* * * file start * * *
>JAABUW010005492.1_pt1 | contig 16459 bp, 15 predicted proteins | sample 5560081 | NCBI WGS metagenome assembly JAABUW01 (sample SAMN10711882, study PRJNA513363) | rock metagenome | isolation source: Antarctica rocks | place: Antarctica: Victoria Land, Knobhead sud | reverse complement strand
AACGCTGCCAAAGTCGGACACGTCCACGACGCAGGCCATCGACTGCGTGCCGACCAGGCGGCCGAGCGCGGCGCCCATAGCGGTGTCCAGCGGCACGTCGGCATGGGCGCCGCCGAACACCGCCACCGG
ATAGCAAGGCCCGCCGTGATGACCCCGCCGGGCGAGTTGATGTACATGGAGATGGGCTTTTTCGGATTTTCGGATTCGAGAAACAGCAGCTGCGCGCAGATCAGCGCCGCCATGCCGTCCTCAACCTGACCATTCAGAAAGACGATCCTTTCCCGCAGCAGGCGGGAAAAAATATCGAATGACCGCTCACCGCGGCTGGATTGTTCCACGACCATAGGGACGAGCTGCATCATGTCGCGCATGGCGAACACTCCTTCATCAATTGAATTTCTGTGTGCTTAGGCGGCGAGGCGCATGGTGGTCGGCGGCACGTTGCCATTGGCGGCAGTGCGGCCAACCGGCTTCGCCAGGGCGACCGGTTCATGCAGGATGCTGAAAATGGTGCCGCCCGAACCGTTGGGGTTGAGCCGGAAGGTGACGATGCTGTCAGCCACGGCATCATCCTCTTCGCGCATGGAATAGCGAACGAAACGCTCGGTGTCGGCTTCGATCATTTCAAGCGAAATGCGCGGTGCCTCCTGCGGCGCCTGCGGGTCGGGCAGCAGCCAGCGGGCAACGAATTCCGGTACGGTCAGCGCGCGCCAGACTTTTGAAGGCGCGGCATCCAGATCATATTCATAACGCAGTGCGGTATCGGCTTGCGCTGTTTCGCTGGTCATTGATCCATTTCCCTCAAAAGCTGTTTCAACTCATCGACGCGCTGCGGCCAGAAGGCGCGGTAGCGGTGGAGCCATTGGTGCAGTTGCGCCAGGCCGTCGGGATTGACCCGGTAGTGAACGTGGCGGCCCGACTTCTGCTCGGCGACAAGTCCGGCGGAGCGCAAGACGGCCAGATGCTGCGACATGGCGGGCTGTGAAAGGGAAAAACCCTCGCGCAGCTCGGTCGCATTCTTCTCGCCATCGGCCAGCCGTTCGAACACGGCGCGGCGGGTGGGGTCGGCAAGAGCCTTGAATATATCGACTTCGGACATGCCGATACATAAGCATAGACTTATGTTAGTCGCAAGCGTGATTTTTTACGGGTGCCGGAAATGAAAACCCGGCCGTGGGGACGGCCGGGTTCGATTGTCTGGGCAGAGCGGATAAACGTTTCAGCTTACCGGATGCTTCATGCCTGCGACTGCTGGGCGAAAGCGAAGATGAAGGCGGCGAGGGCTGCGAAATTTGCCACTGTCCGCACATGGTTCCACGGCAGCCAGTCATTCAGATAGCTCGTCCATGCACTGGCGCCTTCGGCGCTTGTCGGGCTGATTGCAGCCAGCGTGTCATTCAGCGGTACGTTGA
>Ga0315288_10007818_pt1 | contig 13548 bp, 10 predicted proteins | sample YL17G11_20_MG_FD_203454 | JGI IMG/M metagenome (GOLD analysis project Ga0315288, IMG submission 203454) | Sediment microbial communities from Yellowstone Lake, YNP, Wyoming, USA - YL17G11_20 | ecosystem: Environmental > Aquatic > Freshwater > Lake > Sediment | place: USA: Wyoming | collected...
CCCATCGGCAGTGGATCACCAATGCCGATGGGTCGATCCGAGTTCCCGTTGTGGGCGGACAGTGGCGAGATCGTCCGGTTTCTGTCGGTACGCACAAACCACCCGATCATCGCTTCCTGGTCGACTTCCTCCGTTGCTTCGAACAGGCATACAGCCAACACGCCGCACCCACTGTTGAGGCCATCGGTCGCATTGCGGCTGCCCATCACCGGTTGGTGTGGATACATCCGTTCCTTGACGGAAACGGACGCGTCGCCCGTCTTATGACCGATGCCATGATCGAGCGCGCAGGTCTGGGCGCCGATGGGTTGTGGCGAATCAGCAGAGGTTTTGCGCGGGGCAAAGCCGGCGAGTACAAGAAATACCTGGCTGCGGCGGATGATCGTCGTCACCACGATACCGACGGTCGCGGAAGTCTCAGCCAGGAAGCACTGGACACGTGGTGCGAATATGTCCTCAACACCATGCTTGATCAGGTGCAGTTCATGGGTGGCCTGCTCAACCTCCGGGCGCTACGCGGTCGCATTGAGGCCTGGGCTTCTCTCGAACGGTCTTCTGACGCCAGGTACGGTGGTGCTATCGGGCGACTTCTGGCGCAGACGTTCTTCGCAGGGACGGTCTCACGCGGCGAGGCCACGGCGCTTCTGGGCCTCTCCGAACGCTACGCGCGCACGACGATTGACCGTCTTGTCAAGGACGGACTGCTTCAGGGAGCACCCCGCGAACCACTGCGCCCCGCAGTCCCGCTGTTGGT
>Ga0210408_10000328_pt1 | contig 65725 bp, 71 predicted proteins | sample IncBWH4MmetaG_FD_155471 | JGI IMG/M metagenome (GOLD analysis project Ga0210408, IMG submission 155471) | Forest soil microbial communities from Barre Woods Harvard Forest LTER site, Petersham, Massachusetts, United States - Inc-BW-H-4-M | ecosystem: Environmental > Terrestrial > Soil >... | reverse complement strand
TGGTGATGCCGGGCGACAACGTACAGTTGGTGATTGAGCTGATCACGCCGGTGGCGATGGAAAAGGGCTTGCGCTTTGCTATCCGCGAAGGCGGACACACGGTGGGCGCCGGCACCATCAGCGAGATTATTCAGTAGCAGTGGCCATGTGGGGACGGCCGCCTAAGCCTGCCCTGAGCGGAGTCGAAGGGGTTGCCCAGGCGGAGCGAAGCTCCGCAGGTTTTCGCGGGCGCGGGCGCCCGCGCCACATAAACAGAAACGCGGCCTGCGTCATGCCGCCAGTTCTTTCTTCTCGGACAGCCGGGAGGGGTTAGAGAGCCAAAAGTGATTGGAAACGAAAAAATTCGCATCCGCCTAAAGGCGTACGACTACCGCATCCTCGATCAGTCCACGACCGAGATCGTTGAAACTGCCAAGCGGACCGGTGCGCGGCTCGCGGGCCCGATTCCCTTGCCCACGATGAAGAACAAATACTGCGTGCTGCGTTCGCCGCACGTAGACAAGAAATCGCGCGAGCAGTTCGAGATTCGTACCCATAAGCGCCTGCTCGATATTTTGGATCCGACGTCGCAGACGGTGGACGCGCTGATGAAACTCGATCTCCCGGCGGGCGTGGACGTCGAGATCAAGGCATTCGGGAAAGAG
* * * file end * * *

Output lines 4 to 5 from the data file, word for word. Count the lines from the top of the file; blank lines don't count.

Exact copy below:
>Ga0315288_10007818_pt1 | contig 13548 bp, 10 predicted proteins | sample YL17G11_20_MG_FD_203454 | JGI IMG/M metagenome (GOLD analysis project Ga0315288, IMG submission 203454) | Sediment microbial communities from Yellowstone Lake, YNP, Wyoming, USA - YL17G11_20 | ecosystem: Environmental > Aquatic > Freshwater > Lake > Sediment | place: USA: Wyoming | collected...
CCCATCGGCAGTGGATCACCAATGCCGATGGGTCGATCCGAGTTCCCGTTGTGGGCGGACAGTGGCGAGATCGTCCGGTTTCTGTCGGTACGCACAAACCACCCGATCATCGCTTCCTGGTCGACTTCCTCCGTTGCTTCGAACAGGCATACAGCCAACACGCCGCACCCACTGTTGAGGCCATCGGTCGCATTGCGGCTGCCCATCACCGGTTGGTGTGGATACATCCGTTCCTTGACGGAAACGGACGCGTCGCCCGTCTTATGACCGATGCCATGATCGAGCGCGCAGGTCTGGGCGCCGATGGGTTGTGGCGAATCAGCAGAGGTTTTGCGCGGGGCAAAGCCGGCGAGTACAAGAAATACCTGGCTGCGGCGGATGATCGTCGTCACCACGATACCGACGGTCGCGGAAGTCTCAGCCAGGAAGCACTGGACACGTGGTGCGAATATGTCCTCAACACCATGCTTGATCAGGTGCAGTTCATGGGTGGCCTGCTCAACCTCCGGGCGCTACGCGGTCGCATTGAGGCCTGGGCTTCTCTCGAACGGTCTTCTGACGCCAGGTACGGTGGTGCTATCGGGCGACTTCTGGCGCAGACGTTCTTCGCAGGGACGGTCTCACGCGGCGAGGCCACGGCGCTTCTGGGCCTCTCCGAACGCTACGCGCGCACGACGATTGACCGTCTTGTCAAGGACGGACTGCTTCAGGGAGCACCCCGCGAACCACTGCGCCCCGCAGTCCCGCTGTTGGT